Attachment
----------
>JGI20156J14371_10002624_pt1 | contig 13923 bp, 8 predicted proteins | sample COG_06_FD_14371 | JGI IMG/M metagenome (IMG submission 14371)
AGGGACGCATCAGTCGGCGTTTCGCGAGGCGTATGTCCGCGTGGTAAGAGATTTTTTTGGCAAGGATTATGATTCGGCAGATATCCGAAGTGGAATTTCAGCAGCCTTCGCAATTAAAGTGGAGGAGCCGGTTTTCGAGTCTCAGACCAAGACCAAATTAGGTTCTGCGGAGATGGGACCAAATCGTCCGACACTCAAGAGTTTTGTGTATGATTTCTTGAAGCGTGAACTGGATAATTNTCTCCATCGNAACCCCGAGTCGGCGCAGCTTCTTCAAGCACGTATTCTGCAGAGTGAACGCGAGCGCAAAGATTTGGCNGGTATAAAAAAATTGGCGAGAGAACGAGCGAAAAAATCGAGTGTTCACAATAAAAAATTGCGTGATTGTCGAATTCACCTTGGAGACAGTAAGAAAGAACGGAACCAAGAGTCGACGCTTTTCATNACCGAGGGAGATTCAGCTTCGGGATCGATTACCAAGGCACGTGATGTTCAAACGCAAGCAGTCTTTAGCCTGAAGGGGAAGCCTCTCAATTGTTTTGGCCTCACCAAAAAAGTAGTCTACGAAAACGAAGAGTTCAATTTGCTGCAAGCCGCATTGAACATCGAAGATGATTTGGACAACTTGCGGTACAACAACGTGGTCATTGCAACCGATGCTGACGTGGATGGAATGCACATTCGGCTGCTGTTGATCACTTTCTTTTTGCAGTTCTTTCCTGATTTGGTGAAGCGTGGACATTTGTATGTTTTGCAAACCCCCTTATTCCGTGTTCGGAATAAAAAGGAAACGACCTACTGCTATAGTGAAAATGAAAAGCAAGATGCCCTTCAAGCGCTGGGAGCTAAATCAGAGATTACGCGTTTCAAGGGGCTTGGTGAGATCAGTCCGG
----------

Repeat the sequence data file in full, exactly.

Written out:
>JGI20156J14371_10002624_pt1 | contig 13923 bp, 8 predicted proteins | sample COG_06_FD_14371 | JGI IMG/M metagenome (IMG submission 14371)
AGGGACGCATCAGTCGGCGTTTCGCGAGGCGTATGTCCGCGTGGTAAGAGATTTTTTTGGCAAGGATTATGATTCGGCAGATATCCGAAGTGGAATTTCAGCAGCCTTCGCAATTAAAGTGGAGGAGCCGGTTTTCGAGTCTCAGACCAAGACCAAATTAGGTTCTGCGGAGATGGGACCAAATCGTCCGACACTCAAGAGTTTTGTGTATGATTTCTTGAAGCGTGAACTGGATAATTNTCTCCATCGNAACCCCGAGTCGGCGCAGCTTCTTCAAGCACGTATTCTGCAGAGTGAACGCGAGCGCAAAGATTTGGCNGGTATAAAAAAATTGGCGAGAGAACGAGCGAAAAAATCGAGTGTTCACAATAAAAAATTGCGTGATTGTCGAATTCACCTTGGAGACAGTAAGAAAGAACGGAACCAAGAGTCGACGCTTTTCATNACCGAGGGAGATTCAGCTTCGGGATCGATTACCAAGGCACGTGATGTTCAAACGCAAGCAGTCTTTAGCCTGAAGGGGAAGCCTCTCAATTGTTTTGGCCTCACCAAAAAAGTAGTCTACGAAAACGAAGAGTTCAATTTGCTGCAAGCCGCATTGAACATCGAAGATGATTTGGACAACTTGCGGTACAACAACGTGGTCATTGCAACCGATGCTGACGTGGATGGAATGCACATTCGGCTGCTGTTGATCACTTTCTTTTTGCAGTTCTTTCCTGATTTGGTGAAGCGTGGACATTTGTATGTTTTGCAAACCCCCTTATTCCGTGTTCGGAATAAAAAGGAAACGACCTACTGCTATAGTGAAAATGAAAAGCAAGATGCCCTTCAAGCGCTGGGAGCTAAATCAGAGATTACGCGTTTCAAGGGGCTTGGTGAGATCAGTCCGG